Functional genomics of ankylosing spondylitis
Understanding the molecular mechanisms involved in disease pathogenesis is vital in developing tailored therapies for an effective and safe approach to treatment. Ankylosing spondylitis (AS) is one such condition in which disease aetiology is not well understood.
AS is a common severe inflammatory arthritis, in which there are currently no disease specific treatments. Genome wide association studies have demonstrated a strong association with the Major Histocompatibility Complex (MHC), in particular HLA-B27, although it is now clear that many non-MHC loci are also associated with disease.
My project involves functionally characterising these loci, many of which are located in intergenic regions, suggesting they may be having an effect on gene expression. Expression quantitative trait (eQTL) mapping is a way to define variants associated with differential gene expression at genome-wide resolution and can aid us in understanding how these variants act in a cell-type specific and context specific manner to promote disease pathogenesis. This will aid in our understanding of functional genetic variation specific to AS, but also provide insight into other related immune mediated diseases.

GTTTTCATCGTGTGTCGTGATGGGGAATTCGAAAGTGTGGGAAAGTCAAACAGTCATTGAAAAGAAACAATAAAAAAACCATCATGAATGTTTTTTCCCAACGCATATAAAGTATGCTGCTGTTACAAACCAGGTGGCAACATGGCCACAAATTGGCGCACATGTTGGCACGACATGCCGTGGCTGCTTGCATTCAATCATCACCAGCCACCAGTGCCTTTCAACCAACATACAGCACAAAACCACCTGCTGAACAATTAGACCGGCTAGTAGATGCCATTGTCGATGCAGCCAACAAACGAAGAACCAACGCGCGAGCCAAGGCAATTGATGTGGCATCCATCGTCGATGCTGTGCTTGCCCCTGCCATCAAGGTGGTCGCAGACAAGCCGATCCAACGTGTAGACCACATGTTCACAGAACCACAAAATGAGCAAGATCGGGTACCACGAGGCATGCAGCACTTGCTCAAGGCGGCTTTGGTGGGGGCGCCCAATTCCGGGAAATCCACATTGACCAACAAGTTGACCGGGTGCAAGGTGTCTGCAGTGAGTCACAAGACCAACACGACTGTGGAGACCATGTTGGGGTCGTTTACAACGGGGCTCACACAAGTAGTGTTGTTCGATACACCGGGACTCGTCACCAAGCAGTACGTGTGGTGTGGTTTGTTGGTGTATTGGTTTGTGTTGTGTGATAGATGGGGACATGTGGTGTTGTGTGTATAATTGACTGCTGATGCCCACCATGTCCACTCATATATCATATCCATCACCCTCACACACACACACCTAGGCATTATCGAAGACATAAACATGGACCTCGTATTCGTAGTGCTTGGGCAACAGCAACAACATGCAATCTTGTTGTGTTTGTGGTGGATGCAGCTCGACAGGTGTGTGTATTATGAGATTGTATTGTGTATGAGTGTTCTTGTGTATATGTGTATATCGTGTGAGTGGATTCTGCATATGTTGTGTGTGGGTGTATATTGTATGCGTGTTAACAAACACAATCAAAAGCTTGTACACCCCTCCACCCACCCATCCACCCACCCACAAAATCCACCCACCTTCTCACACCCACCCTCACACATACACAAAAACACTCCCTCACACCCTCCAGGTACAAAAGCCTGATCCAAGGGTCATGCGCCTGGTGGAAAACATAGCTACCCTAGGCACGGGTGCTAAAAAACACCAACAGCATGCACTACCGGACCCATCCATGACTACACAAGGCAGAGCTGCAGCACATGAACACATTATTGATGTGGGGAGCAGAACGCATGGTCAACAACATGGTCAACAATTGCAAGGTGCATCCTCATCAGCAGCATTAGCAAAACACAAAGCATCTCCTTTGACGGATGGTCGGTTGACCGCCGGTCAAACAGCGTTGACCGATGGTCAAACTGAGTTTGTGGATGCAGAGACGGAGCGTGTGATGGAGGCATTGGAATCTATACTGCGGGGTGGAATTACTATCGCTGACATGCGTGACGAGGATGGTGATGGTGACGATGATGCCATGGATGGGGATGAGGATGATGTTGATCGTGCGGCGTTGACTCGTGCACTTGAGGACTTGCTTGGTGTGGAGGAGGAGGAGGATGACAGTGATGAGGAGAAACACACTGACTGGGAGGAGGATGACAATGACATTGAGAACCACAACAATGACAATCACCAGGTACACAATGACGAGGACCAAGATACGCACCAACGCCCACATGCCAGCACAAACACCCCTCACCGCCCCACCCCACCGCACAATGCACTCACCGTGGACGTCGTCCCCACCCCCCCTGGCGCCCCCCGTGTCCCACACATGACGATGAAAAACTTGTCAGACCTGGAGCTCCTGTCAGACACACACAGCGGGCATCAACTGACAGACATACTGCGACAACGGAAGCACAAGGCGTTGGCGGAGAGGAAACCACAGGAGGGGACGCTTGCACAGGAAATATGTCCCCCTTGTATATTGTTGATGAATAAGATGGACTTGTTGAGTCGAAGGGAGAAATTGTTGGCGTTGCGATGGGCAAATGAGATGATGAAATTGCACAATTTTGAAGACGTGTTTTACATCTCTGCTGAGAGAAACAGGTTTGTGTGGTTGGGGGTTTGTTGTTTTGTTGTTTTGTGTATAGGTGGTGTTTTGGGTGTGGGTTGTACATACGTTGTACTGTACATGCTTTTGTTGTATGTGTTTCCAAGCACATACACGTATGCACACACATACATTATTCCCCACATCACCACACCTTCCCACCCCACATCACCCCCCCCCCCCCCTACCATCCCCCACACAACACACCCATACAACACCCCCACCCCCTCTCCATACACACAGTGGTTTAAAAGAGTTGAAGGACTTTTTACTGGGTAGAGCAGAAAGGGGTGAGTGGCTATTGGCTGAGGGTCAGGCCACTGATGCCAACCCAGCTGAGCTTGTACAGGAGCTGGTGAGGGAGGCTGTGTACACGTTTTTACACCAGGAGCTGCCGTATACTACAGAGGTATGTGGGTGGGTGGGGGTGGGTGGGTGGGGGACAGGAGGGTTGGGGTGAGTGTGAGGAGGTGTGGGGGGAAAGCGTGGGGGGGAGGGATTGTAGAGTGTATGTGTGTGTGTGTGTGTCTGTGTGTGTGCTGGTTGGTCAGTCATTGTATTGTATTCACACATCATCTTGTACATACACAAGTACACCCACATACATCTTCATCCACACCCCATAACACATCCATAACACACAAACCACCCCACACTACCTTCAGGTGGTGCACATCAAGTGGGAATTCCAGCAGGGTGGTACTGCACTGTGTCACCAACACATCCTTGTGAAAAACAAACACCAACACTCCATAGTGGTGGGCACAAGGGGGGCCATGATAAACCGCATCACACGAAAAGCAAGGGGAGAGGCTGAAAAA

Previously, I completed an MSc in Pharmacogenetics and Stratified Medicine at UCL, and have a keen interest in translational genomics. During my thesis I analysed the association between expression levels of afamin, a vitamin E binding protein with CHD and metabolic syndrome incidence in the Northwick Park Heart Study II. I have also worked as a systematic reviewer at the University of Liverpool Reviews and Implementation Group, where I was involved in a scoping study assessing the clinical and cost-effectiveness of utilising next generation sequencing for diagnosing children with intellectual disability.